You're confusing structure with behavior.
An association implies a structural dependency, typically a "has a" relationship. A has a B. However, this is more like "Bill has a finger" rather than "Bill has a wallet". Bill may sometimes have a wallet, but that is not something structurally defining bill as a Human Being.
Does Creator have a product? No, not structurally. Neither does Concreate Creator. They instantiate a Product and then return it (I'm not sure a Realizes association is appropriate there, never thought of returning something as realizing it). They do not keep track of the Product in most cases.
Consider a class Chef, that creates a Meal object. Does the Chef keep track of the meal after he's returned it to Customer class? No, he's on to the next meal. Therefore, no association between Chef and Meal.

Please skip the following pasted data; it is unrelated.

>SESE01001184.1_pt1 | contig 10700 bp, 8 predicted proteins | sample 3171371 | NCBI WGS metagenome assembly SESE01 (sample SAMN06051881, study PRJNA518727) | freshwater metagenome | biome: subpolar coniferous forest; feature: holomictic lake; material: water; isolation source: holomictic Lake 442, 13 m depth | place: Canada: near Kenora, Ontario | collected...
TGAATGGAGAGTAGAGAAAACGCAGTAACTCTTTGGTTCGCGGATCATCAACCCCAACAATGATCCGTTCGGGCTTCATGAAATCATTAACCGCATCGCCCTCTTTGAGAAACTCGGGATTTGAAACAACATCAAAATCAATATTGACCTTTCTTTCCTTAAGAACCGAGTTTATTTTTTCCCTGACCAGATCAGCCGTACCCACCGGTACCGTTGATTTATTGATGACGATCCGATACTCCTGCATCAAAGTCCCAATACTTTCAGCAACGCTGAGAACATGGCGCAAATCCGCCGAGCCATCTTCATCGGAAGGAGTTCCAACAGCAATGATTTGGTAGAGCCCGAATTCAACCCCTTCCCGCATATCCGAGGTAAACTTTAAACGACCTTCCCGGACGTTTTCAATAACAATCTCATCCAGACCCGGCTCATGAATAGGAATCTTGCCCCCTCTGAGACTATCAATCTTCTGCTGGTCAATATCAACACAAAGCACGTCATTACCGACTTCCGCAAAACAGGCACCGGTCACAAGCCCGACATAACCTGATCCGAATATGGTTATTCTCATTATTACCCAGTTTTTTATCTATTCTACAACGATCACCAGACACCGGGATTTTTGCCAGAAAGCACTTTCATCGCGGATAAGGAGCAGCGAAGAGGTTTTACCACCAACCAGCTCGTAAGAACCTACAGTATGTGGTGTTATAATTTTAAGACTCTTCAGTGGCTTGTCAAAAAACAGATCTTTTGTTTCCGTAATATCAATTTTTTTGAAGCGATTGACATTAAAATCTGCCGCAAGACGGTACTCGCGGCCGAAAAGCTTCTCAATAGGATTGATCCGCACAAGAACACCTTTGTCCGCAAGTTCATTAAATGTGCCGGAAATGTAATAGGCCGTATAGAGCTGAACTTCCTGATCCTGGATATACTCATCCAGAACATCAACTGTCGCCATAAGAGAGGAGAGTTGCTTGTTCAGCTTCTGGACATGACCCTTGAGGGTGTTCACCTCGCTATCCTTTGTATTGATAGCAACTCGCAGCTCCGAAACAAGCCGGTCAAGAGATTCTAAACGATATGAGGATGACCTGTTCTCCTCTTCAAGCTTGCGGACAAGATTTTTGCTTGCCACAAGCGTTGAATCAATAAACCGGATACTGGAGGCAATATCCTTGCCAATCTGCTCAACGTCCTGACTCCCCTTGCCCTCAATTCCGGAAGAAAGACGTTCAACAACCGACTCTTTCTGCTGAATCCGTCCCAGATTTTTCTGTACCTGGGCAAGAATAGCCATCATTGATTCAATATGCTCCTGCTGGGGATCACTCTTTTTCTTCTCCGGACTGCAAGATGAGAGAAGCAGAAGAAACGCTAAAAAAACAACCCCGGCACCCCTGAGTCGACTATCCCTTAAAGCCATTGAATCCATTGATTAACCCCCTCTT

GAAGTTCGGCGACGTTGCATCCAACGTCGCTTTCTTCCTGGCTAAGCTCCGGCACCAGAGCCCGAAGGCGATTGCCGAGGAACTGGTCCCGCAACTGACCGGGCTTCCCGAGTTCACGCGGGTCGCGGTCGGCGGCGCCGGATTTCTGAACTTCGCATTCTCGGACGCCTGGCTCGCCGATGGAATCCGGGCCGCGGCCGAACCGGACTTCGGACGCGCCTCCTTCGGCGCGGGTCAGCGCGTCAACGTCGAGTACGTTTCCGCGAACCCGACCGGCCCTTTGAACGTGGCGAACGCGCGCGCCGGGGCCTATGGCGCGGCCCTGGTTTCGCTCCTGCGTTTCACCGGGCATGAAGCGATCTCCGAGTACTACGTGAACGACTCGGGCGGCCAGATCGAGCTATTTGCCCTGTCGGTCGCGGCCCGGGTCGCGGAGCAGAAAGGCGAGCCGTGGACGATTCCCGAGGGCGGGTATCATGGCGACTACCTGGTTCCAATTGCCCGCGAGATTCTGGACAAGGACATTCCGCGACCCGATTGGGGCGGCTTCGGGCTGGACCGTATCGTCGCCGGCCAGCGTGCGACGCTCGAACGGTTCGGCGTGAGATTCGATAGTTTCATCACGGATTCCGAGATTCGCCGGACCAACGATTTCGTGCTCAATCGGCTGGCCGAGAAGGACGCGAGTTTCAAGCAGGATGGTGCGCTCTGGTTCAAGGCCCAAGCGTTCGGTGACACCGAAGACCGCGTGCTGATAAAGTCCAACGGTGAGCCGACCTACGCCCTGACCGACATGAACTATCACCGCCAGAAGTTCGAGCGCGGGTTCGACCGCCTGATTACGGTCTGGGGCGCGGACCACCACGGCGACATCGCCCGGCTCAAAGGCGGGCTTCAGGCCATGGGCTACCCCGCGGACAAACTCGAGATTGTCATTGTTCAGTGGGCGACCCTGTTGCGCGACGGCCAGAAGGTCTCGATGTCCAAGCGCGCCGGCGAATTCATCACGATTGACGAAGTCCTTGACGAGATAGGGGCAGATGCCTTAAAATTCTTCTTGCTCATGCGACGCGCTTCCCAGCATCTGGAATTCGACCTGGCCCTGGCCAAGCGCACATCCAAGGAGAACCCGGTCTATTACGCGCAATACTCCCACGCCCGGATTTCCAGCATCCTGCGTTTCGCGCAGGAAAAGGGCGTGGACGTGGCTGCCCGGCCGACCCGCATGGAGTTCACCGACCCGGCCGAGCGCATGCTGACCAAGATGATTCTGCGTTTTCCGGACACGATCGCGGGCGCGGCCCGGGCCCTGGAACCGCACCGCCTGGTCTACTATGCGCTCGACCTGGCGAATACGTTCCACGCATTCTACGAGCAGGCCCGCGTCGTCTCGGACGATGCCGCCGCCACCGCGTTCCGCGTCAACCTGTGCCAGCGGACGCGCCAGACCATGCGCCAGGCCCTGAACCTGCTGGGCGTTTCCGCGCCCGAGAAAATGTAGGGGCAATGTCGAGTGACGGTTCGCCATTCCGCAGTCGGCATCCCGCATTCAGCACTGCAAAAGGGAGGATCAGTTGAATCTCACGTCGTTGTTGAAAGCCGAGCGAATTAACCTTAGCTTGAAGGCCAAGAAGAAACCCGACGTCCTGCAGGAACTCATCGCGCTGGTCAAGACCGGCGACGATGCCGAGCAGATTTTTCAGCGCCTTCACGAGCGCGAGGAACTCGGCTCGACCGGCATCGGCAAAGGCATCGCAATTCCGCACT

Yes, it's true that a Chef owns a meal temporarily as he's making it, but the meal is not a structural part of the chef. He only constructs the Meal and hands it of to the consumer. Object diagrams show structure of the objects, not what the methods of the objects do. That's a different kind of diagram, such as an Activity diagram.
As for your Command pattern question, Invoker depends on the Interface, not the Command object itself. Because Invoker depends only on an interface, you can pass it any kind of object that implements the interface. It doesn't have to be a command even, so long as it pretends to be one.
Invoker doesn't know what it's invoking, so no dependency and no association. As an example, consider that someone blindfolds you, and asks you to identify an object they give you. You might be able to tell what many objects are, but some you might not. For example, you might not know the difference between bread dough and playdough, or a large orange and a small grapefruit. For all intents and purposes, a large orange and a small grapefruit implement the same tactile interface, but they produce different results when you execute them (eat them).